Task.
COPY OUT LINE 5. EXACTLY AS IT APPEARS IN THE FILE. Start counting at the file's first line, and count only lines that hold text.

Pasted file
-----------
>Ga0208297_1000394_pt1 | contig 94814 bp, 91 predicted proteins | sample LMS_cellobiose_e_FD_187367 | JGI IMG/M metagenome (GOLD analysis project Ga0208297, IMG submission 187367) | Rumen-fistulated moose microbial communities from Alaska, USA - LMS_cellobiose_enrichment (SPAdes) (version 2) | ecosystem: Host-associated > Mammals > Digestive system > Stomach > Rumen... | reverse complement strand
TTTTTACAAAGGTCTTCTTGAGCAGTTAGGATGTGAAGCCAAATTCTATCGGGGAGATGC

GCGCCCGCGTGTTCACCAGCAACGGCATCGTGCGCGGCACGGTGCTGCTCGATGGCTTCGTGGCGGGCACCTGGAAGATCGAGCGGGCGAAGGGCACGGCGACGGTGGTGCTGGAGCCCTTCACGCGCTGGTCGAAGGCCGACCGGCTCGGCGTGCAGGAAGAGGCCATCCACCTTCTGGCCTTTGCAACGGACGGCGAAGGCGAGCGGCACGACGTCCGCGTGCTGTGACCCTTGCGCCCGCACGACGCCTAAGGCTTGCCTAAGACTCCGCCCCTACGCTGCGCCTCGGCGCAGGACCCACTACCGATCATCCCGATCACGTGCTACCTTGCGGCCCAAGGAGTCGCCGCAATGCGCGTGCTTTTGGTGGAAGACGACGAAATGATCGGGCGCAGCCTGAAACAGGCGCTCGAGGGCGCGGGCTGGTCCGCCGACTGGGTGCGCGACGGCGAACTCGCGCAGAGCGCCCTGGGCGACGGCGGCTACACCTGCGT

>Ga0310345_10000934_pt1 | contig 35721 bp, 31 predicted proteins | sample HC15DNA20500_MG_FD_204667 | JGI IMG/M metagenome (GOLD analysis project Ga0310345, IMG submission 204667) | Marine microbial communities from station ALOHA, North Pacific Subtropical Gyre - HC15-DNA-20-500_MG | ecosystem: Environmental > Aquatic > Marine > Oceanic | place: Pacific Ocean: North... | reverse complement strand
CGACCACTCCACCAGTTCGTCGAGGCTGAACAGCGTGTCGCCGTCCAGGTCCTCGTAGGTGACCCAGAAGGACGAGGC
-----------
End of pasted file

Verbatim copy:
CGACCACTCCACCAGTTCGTCGAGGCTGAACAGCGTGTCGCCGTCCAGGTCCTCGTAGGTGACCCAGAAGGACGAGGC